"You imbecile!" bellowed Moe Howard as he stuck a finger up the nose of Curly. Moe the bully would often flick his hand across an unsuspecting face or deliver a two-pronged eye poke to distract from a simultaneous, more serious blow, elsewhere.
Moe, Larry, and Shemp/Curly/Joe were the various incarnations of The Three Stooges, the famed comedy team, with roots in vaudeville, who made films and TV shows from 1922 until 1970. Many of us growing up in the sixties loved them, while many of our parents didn't. The 2012 film didn't do the original three idiots justice.
An image of Moe poking Curly popped into my head while reading two new papers in Science that report teaming antibodies to tackle SARS-CoV-2, the virus behind COVID-19.
The papers describe the basis of two clinical trials that biotech company Regeneron is conducting to assess a pair of antibodies that work together, binding the viral spike protein where it contacts the human receptor (ACE2) and gains entry into our cells, but at different sites within the "receptor-binding domain." One antibody is a distractor of sorts, like Moe's finger-up-the-nose.
The key to the technology is in the coupling. "Our work inventing novel antibodies has shown that individual antibodies, no matter how good, are likely not enough against the devastating virus that causes COVID-19 and the ways it seeks to 'escape' being neutralized," said George D. Yancopoulos, MD, PhD, Co-Founder, President and Chief Scientific Officer at Regeneron.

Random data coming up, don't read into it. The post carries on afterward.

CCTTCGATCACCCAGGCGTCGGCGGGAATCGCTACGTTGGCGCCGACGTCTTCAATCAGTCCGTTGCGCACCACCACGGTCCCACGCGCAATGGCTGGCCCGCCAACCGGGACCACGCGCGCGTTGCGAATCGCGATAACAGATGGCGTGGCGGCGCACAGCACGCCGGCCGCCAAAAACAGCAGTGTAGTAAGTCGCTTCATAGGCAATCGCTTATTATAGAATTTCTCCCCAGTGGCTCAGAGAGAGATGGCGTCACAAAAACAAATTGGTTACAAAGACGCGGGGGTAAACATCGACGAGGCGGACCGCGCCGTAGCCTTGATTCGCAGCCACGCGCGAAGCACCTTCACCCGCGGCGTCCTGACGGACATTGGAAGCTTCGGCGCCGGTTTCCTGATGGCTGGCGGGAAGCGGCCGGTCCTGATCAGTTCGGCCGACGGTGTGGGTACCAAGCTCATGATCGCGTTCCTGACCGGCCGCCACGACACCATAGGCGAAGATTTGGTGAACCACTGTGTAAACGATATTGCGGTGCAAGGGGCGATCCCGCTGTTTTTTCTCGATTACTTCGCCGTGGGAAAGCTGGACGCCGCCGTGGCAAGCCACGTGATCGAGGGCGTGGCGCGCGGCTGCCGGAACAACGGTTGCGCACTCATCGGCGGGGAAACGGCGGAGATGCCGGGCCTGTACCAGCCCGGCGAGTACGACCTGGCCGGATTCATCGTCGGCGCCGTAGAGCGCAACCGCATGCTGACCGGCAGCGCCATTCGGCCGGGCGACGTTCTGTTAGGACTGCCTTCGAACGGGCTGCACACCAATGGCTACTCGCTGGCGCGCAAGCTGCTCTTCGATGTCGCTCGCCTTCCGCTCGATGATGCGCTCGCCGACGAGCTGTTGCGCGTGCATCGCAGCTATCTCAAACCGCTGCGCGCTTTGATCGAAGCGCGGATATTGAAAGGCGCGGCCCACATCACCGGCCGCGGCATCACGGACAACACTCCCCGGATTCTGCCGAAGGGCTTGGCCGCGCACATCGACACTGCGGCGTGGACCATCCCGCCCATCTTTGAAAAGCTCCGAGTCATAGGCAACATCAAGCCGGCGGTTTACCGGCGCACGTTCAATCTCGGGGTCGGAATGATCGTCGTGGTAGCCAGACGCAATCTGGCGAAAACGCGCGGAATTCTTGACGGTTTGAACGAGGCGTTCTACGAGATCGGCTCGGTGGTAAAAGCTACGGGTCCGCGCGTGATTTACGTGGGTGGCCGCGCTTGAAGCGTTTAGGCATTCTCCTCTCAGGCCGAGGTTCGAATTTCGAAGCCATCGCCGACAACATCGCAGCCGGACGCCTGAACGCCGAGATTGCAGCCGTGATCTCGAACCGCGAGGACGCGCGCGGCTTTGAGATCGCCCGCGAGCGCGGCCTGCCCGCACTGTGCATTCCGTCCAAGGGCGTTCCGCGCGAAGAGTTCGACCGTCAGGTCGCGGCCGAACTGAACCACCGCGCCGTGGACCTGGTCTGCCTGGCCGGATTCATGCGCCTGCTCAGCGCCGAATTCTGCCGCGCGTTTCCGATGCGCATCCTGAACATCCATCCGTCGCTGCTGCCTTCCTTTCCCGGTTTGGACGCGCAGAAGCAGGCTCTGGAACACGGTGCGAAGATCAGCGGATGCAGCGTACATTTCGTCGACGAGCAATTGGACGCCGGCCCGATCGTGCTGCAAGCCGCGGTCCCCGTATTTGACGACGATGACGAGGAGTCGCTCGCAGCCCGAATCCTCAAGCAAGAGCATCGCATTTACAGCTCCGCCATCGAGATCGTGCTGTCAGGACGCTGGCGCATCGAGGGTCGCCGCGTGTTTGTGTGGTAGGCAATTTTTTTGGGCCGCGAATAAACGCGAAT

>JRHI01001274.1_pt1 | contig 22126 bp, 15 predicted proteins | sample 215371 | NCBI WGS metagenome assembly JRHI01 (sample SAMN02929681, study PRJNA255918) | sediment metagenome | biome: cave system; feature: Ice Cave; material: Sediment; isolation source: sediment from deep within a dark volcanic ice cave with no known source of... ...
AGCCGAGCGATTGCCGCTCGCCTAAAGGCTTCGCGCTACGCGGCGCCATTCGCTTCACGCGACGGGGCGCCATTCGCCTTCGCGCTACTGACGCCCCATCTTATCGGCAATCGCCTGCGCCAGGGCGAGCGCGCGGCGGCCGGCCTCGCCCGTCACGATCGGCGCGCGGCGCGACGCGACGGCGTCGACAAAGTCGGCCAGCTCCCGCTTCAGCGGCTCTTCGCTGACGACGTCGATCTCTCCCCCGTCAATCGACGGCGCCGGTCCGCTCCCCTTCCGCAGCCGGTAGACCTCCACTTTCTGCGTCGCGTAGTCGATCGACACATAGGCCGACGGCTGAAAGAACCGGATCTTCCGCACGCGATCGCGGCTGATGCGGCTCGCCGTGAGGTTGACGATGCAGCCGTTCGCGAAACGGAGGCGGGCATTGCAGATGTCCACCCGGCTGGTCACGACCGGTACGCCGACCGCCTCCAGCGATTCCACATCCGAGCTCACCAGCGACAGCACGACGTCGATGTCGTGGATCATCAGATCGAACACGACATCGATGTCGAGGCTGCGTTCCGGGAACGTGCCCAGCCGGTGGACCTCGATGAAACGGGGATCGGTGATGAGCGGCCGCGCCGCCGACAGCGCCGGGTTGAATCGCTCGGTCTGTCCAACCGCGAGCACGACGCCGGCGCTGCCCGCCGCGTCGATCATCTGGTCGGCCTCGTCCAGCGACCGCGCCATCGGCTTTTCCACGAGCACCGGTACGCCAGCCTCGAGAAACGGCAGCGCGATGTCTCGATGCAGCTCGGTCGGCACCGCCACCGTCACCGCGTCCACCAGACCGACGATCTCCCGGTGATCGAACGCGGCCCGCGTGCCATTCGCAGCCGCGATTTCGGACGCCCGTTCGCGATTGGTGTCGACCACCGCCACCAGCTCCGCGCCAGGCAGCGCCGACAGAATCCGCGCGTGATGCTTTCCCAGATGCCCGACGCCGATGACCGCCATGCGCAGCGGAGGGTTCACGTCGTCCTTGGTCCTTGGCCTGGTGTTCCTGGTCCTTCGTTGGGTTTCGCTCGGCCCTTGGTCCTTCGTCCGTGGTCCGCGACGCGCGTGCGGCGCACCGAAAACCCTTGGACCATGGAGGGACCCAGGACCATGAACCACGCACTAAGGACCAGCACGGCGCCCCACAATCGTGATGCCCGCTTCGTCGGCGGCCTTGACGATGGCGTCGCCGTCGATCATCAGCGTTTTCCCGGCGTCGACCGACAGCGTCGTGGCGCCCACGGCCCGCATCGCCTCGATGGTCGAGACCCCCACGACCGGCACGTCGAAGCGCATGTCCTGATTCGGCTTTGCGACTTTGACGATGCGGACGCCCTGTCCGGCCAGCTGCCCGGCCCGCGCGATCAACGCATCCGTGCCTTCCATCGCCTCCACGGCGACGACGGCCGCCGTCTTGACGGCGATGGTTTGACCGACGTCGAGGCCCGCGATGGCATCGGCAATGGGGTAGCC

An antibody cocktail – pitched as "antibody medicine" – provides short-term, passive immunity, as opposed to the lasting active immunity of a vaccine, in which the body learns to manufacture its own antibodies. The Chinese proverb "Give a man a fish and you feed him for a day. Teach a man to fish and you feed him for a lifetime" makes the distinction: an antibody cocktail is a fish, a vaccine the ability to fish. Both are needed desperately right now. Antibody protection would last weeks or months.
Viral Resistance is a Natural Consequence of Evolution
To continue reading, go to DNA Science, where this post first appeared.